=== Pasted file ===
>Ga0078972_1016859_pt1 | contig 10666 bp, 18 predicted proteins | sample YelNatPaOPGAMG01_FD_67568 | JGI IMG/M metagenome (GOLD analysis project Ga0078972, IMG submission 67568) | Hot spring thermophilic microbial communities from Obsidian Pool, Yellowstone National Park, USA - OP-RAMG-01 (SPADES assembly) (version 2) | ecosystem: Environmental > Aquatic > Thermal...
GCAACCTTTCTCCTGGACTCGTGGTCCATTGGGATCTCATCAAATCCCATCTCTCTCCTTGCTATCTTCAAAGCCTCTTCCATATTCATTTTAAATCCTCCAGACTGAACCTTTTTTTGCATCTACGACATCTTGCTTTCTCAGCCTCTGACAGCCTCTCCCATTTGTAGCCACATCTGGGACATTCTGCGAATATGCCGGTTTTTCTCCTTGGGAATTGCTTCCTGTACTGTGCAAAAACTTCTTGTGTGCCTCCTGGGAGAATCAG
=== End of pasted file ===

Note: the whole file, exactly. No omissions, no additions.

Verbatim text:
>Ga0078972_1016859_pt1 | contig 10666 bp, 18 predicted proteins | sample YelNatPaOPGAMG01_FD_67568 | JGI IMG/M metagenome (GOLD analysis project Ga0078972, IMG submission 67568) | Hot spring thermophilic microbial communities from Obsidian Pool, Yellowstone National Park, USA - OP-RAMG-01 (SPADES assembly) (version 2) | ecosystem: Environmental > Aquatic > Thermal...
GCAACCTTTCTCCTGGACTCGTGGTCCATTGGGATCTCATCAAATCCCATCTCTCTCCTTGCTATCTTCAAAGCCTCTTCCATATTCATTTTAAATCCTCCAGACTGAACCTTTTTTTGCATCTACGACATCTTGCTTTCTCAGCCTCTGACAGCCTCTCCCATTTGTAGCCACATCTGGGACATTCTGCGAATATGCCGGTTTTTCTCCTTGGGAATTGCTTCCTGTACTGTGCAAAAACTTCTTGTGTGCCTCCTGGGAGAATCAG